- Ineffective Ice and Snow Removal: If salt is not spread evenly or at an appropriate rate, it may not effectively melt the ice and snow. This can leave slippery patches on walkways, which can be hazardous for pedestrians.
- Refreezing: When salt is not applied in sufficient quantities, it may melt the ice initially, but if the temperature drops, the melted ice can refreeze, creating a new layer of ice on the walkway.
- Environmental Impact: Excessive use of salt can harm the environment by contaminating nearby soil and water bodies. It can also damage vegetation and harm wildlife.
- Corrosion: Overuse of salt can corrode metal surfaces, such as handrails and vehicles, leading to additional safety concerns and maintenance costs.
To prevent accidents related to improperly salted walkways, it’s essential to take the following precautions:
- Use the right amount of salt: Follow recommended guidelines for the amount of salt to use based on the area you need to treat. Overuse can be wasteful and environmentally harmful, while underuse may not effectively clear the ice and snow.
- Spread salt evenly: Distribute salt evenly across the entire walkway to ensure uniform melting of ice and snow.
- Shovel before applying salt: Remove as much snow and ice as possible before applying salt. This will help the salt work more efficiently and prevent refreezing.
- Monitor weather conditions: Be aware of upcoming weather conditions and apply salt in advance when possible to prevent ice formation.
- Use alternative de-icers: There are alternative de-icing materials available that are less harmful to the environment, such as calcium magnesium acetate (CMA) or sand.
- Consider non-salt methods: Mechanical methods, like snow blowers and heated walkways, can also be used to prevent icy walkways.
It’s crucial to balance the need for safety with environmental and safety considerations when dealing with icy and snowy conditions. Proper salting practices can help mitigate accidents while minimizing the negative impact on the environment.
Massachusetts law concerning snow and ice removal
In the seminal case of PAPADOPOULOS vs. TARGET CORPORATION the MA Supreme Judicial Court adopted the “Connecticut Rule”, creating a reasonableness standard in MA for removal of ice and snow by landowners. “The reasonable care standard we adopt is sometimes referred to as the “Connecticut rule,” because of the Supreme Court of Connecticut’s decision in Reardon v. Shimelman, 102 Conn. 383 (1925), rejecting the Massachusetts rule of natural accumulation and adopting instead a rule requiring a landlord to exercise reasonable care in preventing dangerous conditions in common areas due to accumulations of snow and ice. See, e.g., Makeeff v. Bismarck, 693 N.W.2d 639, 642 (N.D.2005); 2 N.J. Landau & E.C. Martin, Premises Liability Law and Practice § 8A.04[c], at 8A-122–8A-125 (2010). The majority of States have followed the Connecticut rule rather than the Massachusetts rule of natural accumulation. “See id. at 8A-122–8A-123. See also G. Weissenberger & B.B. McFarland, Premises Liability § 4.6, at 102-104; § 9.15, at 259-261 (2001), and cases cited. EMANUEL PAPADOPOULOS & another vs. TARGET CORPORATION & another. 457 Mass. 368February 8, 2010 – July 26, 2010 Court Below: Superior Court, Suffolk Present: MARSHALL, C.J., IRELAND, SPINA, COWIN, CORDY, BOTSFORD, & GANTS, JJ.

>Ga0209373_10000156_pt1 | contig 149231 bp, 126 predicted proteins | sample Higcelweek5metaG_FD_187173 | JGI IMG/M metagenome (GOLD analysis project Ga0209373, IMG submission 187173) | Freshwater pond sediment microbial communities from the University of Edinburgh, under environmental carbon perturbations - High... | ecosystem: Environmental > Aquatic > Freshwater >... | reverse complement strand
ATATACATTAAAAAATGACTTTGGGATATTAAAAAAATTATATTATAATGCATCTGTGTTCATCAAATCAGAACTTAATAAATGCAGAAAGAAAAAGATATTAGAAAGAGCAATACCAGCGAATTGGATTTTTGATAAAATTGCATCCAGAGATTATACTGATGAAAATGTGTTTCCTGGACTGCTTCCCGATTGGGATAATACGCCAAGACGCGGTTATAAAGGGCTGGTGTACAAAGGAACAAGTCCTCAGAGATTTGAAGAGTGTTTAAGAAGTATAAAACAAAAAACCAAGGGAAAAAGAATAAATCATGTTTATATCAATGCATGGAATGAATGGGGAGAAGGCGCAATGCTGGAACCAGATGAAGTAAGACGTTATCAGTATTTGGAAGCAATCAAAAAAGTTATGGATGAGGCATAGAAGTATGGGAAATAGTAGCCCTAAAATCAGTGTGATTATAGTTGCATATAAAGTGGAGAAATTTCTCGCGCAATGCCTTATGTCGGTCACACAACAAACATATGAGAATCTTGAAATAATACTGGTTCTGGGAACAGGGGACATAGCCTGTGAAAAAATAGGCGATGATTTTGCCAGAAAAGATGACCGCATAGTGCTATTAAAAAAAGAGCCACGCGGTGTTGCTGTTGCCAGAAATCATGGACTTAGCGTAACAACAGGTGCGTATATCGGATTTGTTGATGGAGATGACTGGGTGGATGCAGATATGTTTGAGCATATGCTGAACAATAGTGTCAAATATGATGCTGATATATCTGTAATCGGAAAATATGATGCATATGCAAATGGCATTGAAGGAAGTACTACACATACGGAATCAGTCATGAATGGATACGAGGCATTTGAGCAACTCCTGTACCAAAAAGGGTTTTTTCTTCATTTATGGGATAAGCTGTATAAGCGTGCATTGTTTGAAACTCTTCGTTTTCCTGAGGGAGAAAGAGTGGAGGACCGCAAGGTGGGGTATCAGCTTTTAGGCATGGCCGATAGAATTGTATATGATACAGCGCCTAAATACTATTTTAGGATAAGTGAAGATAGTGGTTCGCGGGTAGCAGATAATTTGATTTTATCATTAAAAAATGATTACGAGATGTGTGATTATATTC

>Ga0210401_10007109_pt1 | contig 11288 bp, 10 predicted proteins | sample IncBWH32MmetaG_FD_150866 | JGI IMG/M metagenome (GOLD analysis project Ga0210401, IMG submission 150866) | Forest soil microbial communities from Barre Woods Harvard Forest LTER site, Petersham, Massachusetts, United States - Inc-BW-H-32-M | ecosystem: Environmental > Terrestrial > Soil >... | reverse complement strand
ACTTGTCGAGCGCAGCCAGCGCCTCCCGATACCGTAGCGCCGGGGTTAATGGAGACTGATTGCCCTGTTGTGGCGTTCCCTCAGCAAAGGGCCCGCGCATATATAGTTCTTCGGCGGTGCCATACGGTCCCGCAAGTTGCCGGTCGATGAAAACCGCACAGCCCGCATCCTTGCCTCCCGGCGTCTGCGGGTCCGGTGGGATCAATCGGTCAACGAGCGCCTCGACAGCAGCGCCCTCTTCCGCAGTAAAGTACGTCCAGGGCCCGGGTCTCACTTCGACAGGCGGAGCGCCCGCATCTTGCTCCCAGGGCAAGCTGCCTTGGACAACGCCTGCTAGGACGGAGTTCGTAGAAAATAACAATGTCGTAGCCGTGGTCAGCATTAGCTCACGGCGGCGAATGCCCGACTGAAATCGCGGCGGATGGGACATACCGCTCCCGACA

Hiring a Lawyer
If you, or your loved one, have suffered minor to serious injuries caused by slipping or falling on ice or snow, you likely have the right to seek financial recompense from every individual or entity responsible for your accident. This is true even if your slip and fall accident occurred on government property like a city sidewalk or county parking lot.
However, all premises liability slip and fall accident cases are often complex to litigate, and require the skills of a competent Rhode Island personal injury attorney who handles these specific types of slip and falls in RI. A RI slip and fall attorney or MA slip and fall lawyers working on your behalf can assist you in gaining compensation by investigating your claim and building a case for financial recompense against all parties negligently at fault for your harm. These types of premises liaility cases are typically handled through a contingency fee agreement, meaning that the Providence slip and fall attorneys or the Boston personal injury lawyers provide immediate legal services and advice without the need of paying an upfront fee.
See also “Current research on slips and falls has mainly focused on floors and/or contaminated floors. Although icy and snowy surfaces near melting temperature are more slippery, more important still, slip and falls on icy and snowy surfaces involve not only outdoor workers, but also pedestrians and the general public; and occur in cold regions and in the winter season in many parts of the world. However, in comparison with the size of the problem, research work done so far in this area has been limited.” NCBI
Legal Notice per Rules of Professional Responsibility: The Rhode Island Supreme Court licenses all lawyers and attorneys in the general practice of law, but does not license or certify any lawyer / attorney as an expert or specialist in any field of practice. While this firm maintains joint responsibility, most cases of this type are referred to other attorneys for principle responsibility.